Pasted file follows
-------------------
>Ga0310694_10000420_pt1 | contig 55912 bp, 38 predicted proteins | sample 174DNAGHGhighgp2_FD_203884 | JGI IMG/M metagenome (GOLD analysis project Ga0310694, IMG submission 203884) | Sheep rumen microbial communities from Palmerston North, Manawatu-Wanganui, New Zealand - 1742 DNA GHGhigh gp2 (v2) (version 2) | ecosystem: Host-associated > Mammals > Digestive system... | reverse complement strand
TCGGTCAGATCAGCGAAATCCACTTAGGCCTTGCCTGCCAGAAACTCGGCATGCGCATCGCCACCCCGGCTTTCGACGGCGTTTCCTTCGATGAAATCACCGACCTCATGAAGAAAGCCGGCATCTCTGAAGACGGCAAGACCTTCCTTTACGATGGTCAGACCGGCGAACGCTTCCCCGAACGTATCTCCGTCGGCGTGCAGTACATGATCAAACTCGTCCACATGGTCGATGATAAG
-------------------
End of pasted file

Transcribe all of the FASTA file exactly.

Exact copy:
>Ga0310694_10000420_pt1 | contig 55912 bp, 38 predicted proteins | sample 174DNAGHGhighgp2_FD_203884 | JGI IMG/M metagenome (GOLD analysis project Ga0310694, IMG submission 203884) | Sheep rumen microbial communities from Palmerston North, Manawatu-Wanganui, New Zealand - 1742 DNA GHGhigh gp2 (v2) (version 2) | ecosystem: Host-associated > Mammals > Digestive system... | reverse complement strand
TCGGTCAGATCAGCGAAATCCACTTAGGCCTTGCCTGCCAGAAACTCGGCATGCGCATCGCCACCCCGGCTTTCGACGGCGTTTCCTTCGATGAAATCACCGACCTCATGAAGAAAGCCGGCATCTCTGAAGACGGCAAGACCTTCCTTTACGATGGTCAGACCGGCGAACGCTTCCCCGAACGTATCTCCGTCGGCGTGCAGTACATGATCAAACTCGTCCACATGGTCGATGATAAG